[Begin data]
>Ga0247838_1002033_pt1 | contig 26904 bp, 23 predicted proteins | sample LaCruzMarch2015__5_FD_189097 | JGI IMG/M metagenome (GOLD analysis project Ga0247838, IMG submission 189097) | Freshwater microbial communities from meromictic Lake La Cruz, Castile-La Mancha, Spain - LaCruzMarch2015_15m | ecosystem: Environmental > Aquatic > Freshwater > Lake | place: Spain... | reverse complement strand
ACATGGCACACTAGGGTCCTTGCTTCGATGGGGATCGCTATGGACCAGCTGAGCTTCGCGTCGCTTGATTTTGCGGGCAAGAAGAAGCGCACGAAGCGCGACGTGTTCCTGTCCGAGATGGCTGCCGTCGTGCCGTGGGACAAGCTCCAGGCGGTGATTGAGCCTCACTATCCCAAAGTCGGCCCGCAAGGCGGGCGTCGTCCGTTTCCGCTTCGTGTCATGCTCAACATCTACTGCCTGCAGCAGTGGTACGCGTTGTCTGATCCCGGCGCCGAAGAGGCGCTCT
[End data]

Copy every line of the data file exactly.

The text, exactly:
>Ga0247838_1002033_pt1 | contig 26904 bp, 23 predicted proteins | sample LaCruzMarch2015__5_FD_189097 | JGI IMG/M metagenome (GOLD analysis project Ga0247838, IMG submission 189097) | Freshwater microbial communities from meromictic Lake La Cruz, Castile-La Mancha, Spain - LaCruzMarch2015_15m | ecosystem: Environmental > Aquatic > Freshwater > Lake | place: Spain... | reverse complement strand
ACATGGCACACTAGGGTCCTTGCTTCGATGGGGATCGCTATGGACCAGCTGAGCTTCGCGTCGCTTGATTTTGCGGGCAAGAAGAAGCGCACGAAGCGCGACGTGTTCCTGTCCGAGATGGCTGCCGTCGTGCCGTGGGACAAGCTCCAGGCGGTGATTGAGCCTCACTATCCCAAAGTCGGCCCGCAAGGCGGGCGTCGTCCGTTTCCGCTTCGTGTCATGCTCAACATCTACTGCCTGCAGCAGTGGTACGCGTTGTCTGATCCCGGCGCCGAAGAGGCGCTCT